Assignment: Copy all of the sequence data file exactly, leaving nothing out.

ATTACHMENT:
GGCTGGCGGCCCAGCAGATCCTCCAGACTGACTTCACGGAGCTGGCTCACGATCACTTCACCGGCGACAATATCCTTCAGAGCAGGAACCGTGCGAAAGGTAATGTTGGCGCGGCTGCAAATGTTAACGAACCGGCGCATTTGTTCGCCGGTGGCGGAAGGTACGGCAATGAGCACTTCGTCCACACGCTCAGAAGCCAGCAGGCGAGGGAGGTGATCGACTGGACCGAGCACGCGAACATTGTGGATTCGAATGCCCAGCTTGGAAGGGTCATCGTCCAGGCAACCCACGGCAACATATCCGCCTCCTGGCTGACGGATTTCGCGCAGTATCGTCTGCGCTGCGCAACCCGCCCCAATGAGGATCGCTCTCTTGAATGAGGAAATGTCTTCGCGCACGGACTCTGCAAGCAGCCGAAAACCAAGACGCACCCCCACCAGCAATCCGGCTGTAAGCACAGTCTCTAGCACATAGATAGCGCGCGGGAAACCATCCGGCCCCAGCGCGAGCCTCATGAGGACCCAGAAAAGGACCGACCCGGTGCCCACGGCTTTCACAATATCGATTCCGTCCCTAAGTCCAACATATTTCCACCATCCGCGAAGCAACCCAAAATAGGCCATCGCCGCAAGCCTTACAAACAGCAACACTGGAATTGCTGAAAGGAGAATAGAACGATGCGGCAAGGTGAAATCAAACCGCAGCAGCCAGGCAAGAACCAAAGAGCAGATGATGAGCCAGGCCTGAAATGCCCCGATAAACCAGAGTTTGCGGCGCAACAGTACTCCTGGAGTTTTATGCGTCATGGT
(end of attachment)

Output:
GGCTGGCGGCCCAGCAGATCCTCCAGACTGACTTCACGGAGCTGGCTCACGATCACTTCACCGGCGACAATATCCTTCAGAGCAGGAACCGTGCGAAAGGTAATGTTGGCGCGGCTGCAAATGTTAACGAACCGGCGCATTTGTTCGCCGGTGGCGGAAGGTACGGCAATGAGCACTTCGTCCACACGCTCAGAAGCCAGCAGGCGAGGGAGGTGATCGACTGGACCGAGCACGCGAACATTGTGGATTCGAATGCCCAGCTTGGAAGGGTCATCGTCCAGGCAACCCACGGCAACATATCCGCCTCCTGGCTGACGGATTTCGCGCAGTATCGTCTGCGCTGCGCAACCCGCCCCAATGAGGATCGCTCTCTTGAATGAGGAAATGTCTTCGCGCACGGACTCTGCAAGCAGCCGAAAACCAAGACGCACCCCCACCAGCAATCCGGCTGTAAGCACAGTCTCTAGCACATAGATAGCGCGCGGGAAACCATCCGGCCCCAGCGCGAGCCTCATGAGGACCCAGAAAAGGACCGACCCGGTGCCCACGGCTTTCACAATATCGATTCCGTCCCTAAGTCCAACATATTTCCACCATCCGCGAAGCAACCCAAAATAGGCCATCGCCGCAAGCCTTACAAACAGCAACACTGGAATTGCTGAAAGGAGAATAGAACGATGCGGCAAGGTGAAATCAAACCGCAGCAGCCAGGCAAGAACCAAAGAGCAGATGATGAGCCAGGCCTGAAATGCCCCGATAAACCAGAGTTTGCGGCGCAACAGTACTCCTGGAGTTTTATGCGTCATGGT